Interview with Ruth McIver

In the lead up to Hachette: Debut Authors, we chatted to Ruth McIver, author of Nothing Gold and 2018 Richell Prize winning novel, I Shot the Devil.

Hey Ruth, thank you so much for chatting to us. What have you been working on recently?

My pleasure! I have been working on a new manuscript called 27 – which is another stand alone, international literary crime novel loosely based on true crime events – it’s sort of a Post-Colonial Gothic thriller set in the US, Bali and Australia. I usually tend to drop everything else when I’m in first draft mode, but I have paused for a few weeks and I’m working a on shorter piece which is inspired by a real case that I’ve been following and attending. I’ve also released a podcast with a friend called First Time Feelings, which is basically an exercise in audio memoir – which is basically just us telling micronarratives to each other about primary emotions.

What advice would you give to anyone thinking about submitting to The Richell Prize this year?

Honestly, it’s a cliché but just do it. I already had a completed manuscript when I entered, but it’s not necessary. What I think is so wonderful about the Richell Prize is that it’s designed to give audience to promising voices and emerging ideas – and unlike the Vogel, which has an age cut off, it gives emerging writers an opportunity to be read. It’s free to enter, which I think is an issue for many struggling first time writers who are entering competitions. I think what they’re looking for is originality, enthusiasm and the prospect of developing and nurturing writers voices. I can’t count the number of unsuccessful applications that I’ve made over the years and I know from experience it takes a lot of courage and energy to enter competitions and can really deplete you. That said, the process them helped me become a better writer and made future applications easier. When I entered, I was really excited about I Shot the Devil –  I was refreshed, I had a lot of confidence and enthusiasm in the project.I  had really nailed my voice and I spent the whole weekend on the application and I really poured myself into it – I had a friend look over it and help me proof it so it read well and things like typos didn’t deter the judges. I already had an agent from being shortlisted for another prize, but until then, I couldn’t get a foot in the door. I know many writers who make the longlist and get an agent – so entering and not winning is not a loss.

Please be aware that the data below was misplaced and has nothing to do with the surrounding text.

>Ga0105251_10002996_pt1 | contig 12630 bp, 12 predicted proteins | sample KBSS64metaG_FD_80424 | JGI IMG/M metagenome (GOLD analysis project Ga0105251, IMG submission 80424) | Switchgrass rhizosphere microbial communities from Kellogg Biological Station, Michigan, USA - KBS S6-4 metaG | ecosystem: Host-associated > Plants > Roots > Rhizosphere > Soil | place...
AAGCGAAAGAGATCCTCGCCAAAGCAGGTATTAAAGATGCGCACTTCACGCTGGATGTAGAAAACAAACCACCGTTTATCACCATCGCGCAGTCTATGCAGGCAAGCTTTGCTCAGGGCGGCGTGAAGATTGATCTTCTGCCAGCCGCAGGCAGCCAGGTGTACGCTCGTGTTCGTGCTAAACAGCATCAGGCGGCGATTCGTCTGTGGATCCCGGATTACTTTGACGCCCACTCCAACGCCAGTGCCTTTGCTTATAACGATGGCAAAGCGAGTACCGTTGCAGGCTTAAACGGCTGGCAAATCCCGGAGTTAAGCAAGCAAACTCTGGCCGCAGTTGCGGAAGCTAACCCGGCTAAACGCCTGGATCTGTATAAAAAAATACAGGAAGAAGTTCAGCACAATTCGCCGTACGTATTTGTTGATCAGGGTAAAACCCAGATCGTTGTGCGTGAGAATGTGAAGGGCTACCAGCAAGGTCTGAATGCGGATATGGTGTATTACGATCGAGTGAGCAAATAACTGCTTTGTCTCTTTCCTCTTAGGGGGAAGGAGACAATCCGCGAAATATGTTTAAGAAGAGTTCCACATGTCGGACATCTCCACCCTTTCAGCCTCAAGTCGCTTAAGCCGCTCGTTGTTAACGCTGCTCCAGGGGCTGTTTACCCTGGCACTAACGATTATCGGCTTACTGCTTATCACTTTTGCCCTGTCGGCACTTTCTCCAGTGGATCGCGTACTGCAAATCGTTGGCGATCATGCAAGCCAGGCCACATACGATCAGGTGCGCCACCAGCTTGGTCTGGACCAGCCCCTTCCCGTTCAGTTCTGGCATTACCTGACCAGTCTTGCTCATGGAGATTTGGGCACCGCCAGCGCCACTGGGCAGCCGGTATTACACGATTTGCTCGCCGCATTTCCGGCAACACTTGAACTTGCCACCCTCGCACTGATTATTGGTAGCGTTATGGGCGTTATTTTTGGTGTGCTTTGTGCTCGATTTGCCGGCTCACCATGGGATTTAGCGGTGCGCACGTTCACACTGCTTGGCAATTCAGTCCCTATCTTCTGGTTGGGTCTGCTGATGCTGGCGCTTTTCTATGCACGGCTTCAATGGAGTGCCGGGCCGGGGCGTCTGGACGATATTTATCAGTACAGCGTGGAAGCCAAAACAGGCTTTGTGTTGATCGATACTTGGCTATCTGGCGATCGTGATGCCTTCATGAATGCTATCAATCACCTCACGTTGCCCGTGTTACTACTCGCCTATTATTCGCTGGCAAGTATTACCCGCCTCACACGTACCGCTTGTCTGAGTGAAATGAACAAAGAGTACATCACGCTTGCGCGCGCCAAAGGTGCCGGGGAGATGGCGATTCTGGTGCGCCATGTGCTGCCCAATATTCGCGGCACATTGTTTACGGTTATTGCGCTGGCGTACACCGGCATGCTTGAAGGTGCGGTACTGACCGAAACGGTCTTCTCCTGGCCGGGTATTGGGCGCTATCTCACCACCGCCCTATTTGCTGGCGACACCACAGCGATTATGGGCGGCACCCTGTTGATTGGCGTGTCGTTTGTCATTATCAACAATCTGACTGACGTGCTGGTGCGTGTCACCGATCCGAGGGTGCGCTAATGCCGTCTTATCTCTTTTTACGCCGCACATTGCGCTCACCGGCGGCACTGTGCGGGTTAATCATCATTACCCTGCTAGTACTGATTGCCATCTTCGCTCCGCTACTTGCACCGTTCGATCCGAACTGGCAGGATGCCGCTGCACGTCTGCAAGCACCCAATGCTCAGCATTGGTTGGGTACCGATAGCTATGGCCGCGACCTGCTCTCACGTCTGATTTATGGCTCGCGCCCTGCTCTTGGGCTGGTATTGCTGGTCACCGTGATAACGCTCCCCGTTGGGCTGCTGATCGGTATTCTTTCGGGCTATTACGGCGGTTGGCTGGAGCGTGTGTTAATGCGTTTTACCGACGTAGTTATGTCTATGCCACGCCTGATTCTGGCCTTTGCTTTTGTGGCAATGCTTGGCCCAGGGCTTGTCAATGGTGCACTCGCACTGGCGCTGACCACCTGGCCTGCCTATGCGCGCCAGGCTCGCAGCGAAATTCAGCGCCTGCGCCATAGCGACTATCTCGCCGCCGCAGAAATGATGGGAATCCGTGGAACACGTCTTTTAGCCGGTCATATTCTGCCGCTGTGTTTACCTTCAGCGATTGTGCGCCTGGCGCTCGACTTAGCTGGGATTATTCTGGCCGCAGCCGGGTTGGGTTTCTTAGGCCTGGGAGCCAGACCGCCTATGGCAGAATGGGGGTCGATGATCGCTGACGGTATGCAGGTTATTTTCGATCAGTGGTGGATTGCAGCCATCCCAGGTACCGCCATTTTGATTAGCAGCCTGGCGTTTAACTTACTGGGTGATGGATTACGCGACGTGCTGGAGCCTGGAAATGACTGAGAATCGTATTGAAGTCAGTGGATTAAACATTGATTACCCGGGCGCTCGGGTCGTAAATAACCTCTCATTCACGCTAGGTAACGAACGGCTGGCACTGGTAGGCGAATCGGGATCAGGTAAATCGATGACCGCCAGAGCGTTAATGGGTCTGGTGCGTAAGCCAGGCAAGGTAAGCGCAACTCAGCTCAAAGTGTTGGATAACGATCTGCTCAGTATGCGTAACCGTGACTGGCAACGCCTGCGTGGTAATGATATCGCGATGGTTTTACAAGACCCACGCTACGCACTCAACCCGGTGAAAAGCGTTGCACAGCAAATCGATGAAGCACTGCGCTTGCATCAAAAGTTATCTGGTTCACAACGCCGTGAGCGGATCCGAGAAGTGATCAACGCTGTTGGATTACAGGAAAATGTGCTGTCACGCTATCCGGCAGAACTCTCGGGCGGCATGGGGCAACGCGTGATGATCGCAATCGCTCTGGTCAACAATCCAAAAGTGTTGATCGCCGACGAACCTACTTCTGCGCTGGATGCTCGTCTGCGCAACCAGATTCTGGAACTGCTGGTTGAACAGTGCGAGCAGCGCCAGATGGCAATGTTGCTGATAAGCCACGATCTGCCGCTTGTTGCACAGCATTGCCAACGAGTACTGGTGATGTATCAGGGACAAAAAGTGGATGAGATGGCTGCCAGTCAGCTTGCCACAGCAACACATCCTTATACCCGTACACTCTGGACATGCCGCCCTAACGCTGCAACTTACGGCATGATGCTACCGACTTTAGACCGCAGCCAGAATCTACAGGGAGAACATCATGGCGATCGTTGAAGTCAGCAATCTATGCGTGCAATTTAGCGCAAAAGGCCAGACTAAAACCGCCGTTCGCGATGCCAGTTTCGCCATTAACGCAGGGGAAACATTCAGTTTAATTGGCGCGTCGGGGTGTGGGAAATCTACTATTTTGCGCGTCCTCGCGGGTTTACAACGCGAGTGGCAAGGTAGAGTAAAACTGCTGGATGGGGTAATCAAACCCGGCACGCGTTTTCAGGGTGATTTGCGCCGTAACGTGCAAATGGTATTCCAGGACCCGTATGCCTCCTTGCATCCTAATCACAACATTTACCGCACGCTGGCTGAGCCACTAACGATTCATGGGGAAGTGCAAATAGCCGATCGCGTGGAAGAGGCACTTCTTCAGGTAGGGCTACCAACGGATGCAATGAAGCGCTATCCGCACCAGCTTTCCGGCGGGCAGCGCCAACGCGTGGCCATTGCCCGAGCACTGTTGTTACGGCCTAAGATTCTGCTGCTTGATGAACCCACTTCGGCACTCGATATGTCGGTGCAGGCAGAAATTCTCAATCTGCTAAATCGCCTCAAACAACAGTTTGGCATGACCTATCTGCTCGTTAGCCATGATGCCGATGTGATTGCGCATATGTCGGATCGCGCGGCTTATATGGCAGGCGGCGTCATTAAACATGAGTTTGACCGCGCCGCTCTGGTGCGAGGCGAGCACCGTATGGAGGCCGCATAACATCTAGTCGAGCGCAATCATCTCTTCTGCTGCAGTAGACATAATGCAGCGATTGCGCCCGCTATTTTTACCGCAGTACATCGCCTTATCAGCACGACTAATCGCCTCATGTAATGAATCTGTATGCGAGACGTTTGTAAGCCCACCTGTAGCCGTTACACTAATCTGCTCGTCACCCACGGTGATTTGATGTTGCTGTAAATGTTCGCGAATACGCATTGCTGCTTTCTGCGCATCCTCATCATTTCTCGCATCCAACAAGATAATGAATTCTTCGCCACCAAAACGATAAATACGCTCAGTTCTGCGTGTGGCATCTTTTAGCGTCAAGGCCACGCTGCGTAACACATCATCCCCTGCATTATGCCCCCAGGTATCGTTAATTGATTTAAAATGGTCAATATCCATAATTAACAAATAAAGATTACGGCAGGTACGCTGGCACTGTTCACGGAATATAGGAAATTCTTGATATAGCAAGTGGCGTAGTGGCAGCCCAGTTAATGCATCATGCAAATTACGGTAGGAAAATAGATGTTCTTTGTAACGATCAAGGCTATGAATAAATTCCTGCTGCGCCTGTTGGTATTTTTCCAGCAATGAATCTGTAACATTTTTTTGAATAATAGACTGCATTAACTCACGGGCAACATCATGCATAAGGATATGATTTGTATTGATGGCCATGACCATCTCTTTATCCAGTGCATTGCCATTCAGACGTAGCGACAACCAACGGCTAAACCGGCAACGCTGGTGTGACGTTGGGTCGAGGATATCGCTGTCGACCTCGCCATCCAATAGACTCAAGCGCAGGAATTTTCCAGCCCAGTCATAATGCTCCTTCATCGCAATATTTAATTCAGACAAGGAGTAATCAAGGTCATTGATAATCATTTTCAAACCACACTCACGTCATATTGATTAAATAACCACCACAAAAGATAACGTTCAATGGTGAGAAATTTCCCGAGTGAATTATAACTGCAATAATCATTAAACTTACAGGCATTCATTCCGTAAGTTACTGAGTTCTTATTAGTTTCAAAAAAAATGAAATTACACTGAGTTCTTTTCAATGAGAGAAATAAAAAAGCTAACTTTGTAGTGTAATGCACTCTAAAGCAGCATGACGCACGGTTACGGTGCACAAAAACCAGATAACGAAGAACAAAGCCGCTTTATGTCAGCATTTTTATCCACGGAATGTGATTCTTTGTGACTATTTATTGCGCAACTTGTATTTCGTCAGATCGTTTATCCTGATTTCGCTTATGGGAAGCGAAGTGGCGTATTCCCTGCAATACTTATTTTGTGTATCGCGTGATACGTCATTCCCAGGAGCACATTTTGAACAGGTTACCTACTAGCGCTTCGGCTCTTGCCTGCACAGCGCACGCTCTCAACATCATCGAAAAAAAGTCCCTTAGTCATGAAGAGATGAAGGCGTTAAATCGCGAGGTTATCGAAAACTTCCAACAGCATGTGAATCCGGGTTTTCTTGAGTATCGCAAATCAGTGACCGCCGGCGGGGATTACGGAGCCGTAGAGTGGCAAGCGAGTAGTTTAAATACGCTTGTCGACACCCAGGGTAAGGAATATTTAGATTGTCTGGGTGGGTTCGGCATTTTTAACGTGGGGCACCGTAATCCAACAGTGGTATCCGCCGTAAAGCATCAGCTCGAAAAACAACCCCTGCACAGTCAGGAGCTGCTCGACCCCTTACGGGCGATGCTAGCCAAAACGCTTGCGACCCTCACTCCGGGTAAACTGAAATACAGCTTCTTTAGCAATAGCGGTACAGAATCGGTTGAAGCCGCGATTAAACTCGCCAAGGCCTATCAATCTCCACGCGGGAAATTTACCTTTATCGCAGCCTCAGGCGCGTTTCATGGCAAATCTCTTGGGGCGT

You recently completed a PhD on true‑crime inspired fiction, congrats! What do you love most about that genre?

Thanks! I am very excited about true-crime inspired fiction because it gives us license to reimagine the past and explore the complexities and cultural and social contexts behind crime. I think it helps us t get a more comprehensive picture of crime and punishment and to understand the aberrant. I also think ‘storifying’ the truth makes it palatable for a larger audience, which means crimes that were low profile get attention – it raises awareness of miscarriages of justice and even helps solve cold cases

What did winning The Richell Prize in 2018 mean to you?